To check this out, you’ll need a second test machine, with Fedora 17 installed (though you can recreate all of this on CentOS or another Enterprise Linux starting with the packages here). Take your F17 host (I start with a minimal install), install the oVirt release package, download the same fedora-glusterfs.repo we used above, and make sure your new host is accessible on the network from your engine machine, and vice versa. Also, the bug preventing F17 machines running a 3.5 or higher kernel from attaching to NFS domains isn’t fixed yet, so make sure you’re running a 3.3 or 3.4 version of the kernel.

Head over to the Hosts tab on your web admin console, click New, supply the requested information, and click OK. Your engine will reach out to your new F17 machine, and whip it into a new virtualization host. (For more info on adding hosts, again, see the quick start guide.)

Your new host will require most of the same Glusterizing setup steps that you applied to your engine server: make sure that vdsm-gluster is installed, edit /etc/nfsmount.conf, add the gluster-specific iptables rules and restart iptables, create and chown 36.36 your data directory.

The new host should see your Gluster-backed storage domains, and you should be able to run VMs on both hosts and migrate them back and forth. To take the next step and press local storage on your new node into service, the steps are pretty similar to those we used to create our first Gluster volumes.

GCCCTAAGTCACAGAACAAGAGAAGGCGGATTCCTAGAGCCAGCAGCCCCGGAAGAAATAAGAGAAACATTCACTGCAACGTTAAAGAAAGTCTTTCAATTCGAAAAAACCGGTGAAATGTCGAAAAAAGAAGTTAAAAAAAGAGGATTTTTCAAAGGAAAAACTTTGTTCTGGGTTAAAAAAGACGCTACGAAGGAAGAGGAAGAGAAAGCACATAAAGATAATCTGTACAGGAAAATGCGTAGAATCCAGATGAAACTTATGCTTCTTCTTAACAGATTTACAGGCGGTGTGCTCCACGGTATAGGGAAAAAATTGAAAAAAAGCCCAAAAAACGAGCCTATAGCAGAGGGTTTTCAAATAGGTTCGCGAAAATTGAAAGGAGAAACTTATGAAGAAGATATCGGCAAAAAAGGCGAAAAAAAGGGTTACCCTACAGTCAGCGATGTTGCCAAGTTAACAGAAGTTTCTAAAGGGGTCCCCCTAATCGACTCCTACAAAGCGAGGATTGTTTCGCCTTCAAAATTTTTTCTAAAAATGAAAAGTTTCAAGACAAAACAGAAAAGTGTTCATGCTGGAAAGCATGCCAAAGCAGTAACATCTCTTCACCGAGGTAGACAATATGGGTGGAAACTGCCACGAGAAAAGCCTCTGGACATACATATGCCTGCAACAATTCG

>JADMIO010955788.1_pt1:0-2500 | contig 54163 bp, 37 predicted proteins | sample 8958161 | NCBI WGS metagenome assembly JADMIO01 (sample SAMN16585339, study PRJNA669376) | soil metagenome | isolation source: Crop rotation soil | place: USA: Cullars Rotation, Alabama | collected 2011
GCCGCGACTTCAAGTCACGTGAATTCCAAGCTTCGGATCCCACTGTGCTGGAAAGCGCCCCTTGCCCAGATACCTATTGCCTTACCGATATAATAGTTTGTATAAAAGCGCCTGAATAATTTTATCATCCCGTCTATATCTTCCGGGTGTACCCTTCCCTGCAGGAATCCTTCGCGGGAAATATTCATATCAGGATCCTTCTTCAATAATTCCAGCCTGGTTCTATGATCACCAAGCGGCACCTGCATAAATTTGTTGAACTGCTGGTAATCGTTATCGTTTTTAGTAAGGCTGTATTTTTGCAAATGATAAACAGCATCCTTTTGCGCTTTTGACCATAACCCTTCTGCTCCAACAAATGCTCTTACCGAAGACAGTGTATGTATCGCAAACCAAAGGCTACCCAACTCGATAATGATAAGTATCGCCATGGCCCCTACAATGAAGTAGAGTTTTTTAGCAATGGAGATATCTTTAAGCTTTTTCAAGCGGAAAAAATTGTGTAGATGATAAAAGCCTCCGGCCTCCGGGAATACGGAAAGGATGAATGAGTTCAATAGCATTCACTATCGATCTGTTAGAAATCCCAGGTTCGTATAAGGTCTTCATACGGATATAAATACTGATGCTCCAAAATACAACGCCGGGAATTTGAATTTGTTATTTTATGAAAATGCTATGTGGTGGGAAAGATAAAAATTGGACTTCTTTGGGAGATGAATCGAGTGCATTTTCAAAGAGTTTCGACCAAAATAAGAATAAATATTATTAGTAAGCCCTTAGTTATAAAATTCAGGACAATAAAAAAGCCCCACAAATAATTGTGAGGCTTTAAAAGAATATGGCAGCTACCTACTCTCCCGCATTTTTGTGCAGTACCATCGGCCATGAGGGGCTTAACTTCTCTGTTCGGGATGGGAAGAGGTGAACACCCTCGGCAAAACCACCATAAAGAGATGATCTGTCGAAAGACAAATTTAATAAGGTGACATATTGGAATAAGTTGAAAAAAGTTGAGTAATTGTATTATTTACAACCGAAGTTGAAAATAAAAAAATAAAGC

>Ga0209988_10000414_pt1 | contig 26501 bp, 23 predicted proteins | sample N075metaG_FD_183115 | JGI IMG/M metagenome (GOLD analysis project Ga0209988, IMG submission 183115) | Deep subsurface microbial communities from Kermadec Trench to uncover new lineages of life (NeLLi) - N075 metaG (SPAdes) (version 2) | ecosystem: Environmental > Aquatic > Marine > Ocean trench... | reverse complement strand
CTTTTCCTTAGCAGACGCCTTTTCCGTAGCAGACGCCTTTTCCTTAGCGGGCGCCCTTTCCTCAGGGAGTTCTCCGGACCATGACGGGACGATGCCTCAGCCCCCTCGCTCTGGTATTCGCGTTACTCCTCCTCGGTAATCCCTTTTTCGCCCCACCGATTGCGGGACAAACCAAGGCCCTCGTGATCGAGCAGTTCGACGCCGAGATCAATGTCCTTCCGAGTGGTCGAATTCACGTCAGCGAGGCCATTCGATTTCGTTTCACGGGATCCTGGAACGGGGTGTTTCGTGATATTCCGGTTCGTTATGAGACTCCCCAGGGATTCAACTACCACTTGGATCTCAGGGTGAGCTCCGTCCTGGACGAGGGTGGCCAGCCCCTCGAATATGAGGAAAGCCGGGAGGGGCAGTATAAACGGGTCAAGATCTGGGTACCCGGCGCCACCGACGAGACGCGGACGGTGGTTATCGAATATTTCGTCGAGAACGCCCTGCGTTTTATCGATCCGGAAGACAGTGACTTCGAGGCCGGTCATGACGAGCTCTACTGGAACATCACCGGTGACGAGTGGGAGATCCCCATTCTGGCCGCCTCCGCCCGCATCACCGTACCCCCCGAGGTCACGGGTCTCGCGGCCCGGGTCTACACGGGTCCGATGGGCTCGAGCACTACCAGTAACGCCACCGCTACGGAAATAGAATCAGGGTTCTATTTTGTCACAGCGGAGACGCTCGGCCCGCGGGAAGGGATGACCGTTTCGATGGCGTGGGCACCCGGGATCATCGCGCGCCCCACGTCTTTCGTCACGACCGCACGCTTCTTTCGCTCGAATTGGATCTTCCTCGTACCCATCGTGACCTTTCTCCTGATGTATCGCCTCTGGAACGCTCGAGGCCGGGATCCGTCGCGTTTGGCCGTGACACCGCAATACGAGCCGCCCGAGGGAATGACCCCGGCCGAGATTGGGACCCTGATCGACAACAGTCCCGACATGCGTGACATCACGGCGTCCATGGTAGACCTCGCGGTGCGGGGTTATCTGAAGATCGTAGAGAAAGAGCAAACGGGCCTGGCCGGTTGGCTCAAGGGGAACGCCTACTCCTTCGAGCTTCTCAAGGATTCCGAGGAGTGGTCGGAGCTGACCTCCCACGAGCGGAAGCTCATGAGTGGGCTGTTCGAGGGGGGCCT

First, though, we have to run the command “gluster peer probe NEW_HOST_HOSTNAME” from the engine server to get the engine and it’s new buddy hooked up Glusterwise (this another of the wrinkles I hope to see ironed out soon, taken care automatically in the background).

We can create a new Gluster volume, data1, of the type Replicate. This volume type requires at least two bricks, and we’ll create one in the /data directory of our engine, and one in the /data directory of our node. This works just the same as with the first Gluster volume we set up, just make sure that when adding bricks, you select the correct server in the drop down menu:

Just as before, we have to return to the command line to chown -R 36.36 /data on both of our machines to set the permissions correctly, and start the volumes we’ve created.

On my test setup, I created a second data domain, named data1, stored on the replicated Gluster domain, with the storage path set to localhost:/data1, on the rationale that VM images stored on the data1 domain would stay in sync across the pair of hosts, enabling either of my hosts to tap local storage for running a particular VM image. But I’m a newcomer to Gluster, so consult the documentation for more clueful Gluster guidance.